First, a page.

Emerald Lake Bucket List

First day back from my three day photography trip to Rocky Mountain National Park… I scarcely know where to begin, three days, two parks on the journey up to Rocky plus two mornings and two evenings with the elk, a long beautiful hike, a drive over Trail Ridge Road and another evening with some elk on the west side of the park and over 1,600 pictures. There is just no way to cover it all in one blog post!

Portrrait at Emerald Lake

So I guess I’ll just start with my favorite part… the hike to Dream and Emerald Lakes. Many times I have visited Bear Lake through the years, and each time I have stared longingly at the rugged peaks to the south of the lake. I always try to get a decent picture of them from Bear Lake, but when you use a wide angle to get the beautiful lake in, the peaks in the background are unacceptably diminished.

But on this trip we decided to take the hike to Dream and Emerald Lakes, about a four mile round trip trek. The 1.1 mile hike to Dream Lake was pretty easy, except for the relentless incline. My hopes were high as we approached the lake that I would finally have an unimpeded view of the rugged peaks that I could see

Dream Lake in Rocky Mountain National Park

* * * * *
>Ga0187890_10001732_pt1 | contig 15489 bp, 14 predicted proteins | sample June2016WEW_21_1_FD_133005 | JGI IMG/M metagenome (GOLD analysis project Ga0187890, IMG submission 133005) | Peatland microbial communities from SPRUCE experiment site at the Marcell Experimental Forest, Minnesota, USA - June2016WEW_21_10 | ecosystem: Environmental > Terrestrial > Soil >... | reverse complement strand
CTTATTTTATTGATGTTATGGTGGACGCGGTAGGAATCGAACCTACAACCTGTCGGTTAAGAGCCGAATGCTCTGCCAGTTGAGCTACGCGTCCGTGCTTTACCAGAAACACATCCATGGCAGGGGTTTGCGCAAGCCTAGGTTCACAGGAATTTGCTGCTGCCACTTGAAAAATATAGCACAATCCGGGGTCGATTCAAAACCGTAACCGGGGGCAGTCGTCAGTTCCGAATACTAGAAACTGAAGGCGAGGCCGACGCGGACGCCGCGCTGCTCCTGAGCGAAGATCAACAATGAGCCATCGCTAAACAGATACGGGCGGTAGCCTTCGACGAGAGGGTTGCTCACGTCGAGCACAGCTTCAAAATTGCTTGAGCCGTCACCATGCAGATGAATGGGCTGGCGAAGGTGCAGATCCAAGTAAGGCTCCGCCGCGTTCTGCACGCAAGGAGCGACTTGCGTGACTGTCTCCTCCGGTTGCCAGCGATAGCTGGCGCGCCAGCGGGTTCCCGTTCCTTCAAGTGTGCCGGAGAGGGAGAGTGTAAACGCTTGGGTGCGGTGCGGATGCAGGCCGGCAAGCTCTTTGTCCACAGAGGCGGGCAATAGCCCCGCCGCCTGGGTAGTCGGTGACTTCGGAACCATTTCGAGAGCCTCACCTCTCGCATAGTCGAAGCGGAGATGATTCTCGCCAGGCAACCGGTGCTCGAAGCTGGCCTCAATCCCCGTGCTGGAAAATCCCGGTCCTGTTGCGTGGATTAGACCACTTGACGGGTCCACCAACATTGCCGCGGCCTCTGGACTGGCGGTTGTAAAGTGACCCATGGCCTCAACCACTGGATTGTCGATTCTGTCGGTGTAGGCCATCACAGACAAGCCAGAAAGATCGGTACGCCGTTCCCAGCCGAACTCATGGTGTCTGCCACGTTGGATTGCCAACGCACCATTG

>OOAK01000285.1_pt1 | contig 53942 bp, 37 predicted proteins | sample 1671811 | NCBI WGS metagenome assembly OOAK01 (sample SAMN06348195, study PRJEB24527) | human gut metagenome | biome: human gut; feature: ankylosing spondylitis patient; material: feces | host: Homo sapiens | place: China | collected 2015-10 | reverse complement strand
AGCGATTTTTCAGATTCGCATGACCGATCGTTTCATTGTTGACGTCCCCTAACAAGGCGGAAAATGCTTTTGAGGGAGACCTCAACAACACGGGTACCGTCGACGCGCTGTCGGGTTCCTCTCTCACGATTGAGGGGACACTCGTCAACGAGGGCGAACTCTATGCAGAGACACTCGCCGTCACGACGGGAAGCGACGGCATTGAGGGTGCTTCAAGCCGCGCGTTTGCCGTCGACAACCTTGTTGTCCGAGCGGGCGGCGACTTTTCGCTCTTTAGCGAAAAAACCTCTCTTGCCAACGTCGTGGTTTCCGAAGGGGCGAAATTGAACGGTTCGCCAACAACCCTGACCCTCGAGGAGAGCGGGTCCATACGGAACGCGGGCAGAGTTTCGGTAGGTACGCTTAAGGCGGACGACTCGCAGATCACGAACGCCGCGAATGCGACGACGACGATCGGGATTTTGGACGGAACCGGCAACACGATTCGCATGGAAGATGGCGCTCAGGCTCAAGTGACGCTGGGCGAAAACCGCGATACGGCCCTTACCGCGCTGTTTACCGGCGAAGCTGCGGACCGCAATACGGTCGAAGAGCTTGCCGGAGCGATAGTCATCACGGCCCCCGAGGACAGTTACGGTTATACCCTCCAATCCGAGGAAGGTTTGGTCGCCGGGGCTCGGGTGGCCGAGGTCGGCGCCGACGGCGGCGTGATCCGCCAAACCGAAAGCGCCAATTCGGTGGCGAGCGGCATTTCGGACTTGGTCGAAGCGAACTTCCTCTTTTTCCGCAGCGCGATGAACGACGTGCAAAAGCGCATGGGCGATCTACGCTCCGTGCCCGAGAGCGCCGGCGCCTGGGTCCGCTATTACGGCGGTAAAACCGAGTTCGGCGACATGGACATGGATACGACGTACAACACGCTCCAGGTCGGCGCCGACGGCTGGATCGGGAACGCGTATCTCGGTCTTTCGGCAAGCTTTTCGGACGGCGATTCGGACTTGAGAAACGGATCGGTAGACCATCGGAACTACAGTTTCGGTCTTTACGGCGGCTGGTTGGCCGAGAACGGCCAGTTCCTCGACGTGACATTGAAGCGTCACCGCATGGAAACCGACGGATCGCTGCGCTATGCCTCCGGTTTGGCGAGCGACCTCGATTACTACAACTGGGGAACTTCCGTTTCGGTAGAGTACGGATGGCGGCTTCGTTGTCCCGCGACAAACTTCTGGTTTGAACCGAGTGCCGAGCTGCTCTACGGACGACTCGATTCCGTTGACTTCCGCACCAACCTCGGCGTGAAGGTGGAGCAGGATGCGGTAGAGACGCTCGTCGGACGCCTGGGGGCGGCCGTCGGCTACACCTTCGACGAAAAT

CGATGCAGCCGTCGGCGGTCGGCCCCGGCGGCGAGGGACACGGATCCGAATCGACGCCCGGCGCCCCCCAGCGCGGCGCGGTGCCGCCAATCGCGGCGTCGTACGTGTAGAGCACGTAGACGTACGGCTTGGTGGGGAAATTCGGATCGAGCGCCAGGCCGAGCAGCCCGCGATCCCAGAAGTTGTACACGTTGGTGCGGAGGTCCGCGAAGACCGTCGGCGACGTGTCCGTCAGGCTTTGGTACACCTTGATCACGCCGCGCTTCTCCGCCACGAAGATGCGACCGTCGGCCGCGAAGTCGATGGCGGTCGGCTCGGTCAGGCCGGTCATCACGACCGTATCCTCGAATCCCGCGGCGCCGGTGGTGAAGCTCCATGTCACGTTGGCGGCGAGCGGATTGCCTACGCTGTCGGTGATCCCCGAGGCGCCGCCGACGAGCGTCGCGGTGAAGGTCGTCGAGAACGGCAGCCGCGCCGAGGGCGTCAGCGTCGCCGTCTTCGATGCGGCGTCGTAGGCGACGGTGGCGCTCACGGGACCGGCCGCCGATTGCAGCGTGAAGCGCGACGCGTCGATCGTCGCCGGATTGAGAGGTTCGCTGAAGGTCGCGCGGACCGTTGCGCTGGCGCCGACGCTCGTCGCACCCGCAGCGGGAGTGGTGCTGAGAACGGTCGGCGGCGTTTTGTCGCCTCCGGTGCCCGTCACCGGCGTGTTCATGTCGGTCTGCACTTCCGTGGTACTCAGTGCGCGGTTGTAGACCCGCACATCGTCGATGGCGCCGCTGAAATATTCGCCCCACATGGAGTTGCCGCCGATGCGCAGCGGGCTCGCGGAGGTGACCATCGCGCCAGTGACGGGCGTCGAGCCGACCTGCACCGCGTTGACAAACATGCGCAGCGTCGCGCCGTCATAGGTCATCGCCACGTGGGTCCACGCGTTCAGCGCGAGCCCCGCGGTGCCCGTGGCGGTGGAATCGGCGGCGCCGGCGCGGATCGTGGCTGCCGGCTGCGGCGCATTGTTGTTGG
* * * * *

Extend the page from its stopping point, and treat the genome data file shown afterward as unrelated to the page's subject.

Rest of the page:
from the parking lot. But it was not to be… however this lake with it’s placid water and lily pads was a dream just as the name indicates! We took a break there to shoot some pictures and rest up for the even steeper and rockier eight tenths of a mile remaining to Emerald Lake.

Emerald Lake in Rocky Mountain National Park

As we neared our next destination the magnificent peaks came into view and my hopes were rising that we were going to see something special! Finally we drew near to the beautiful alpine lake and it was then that I realized that my long time dream was about to be realized πŸ™‚ From the lake there is an incredible view of the rugged terrain above the lake. We of course had to stop there and make sure the amazing scene was adequately captured and we also decided to shoot a couple portraits of each other to mark the occasion πŸ™‚

Emerald Lake in Rocky Mountain National Park

I highly recommend this hike which begins at the Bear Lake trailhead… I may decide to return at a different time of day other than high noon to see if I can get a more dramatic image of this amazing alpine lake in better light, but for now, this is truly a bucket list item checked!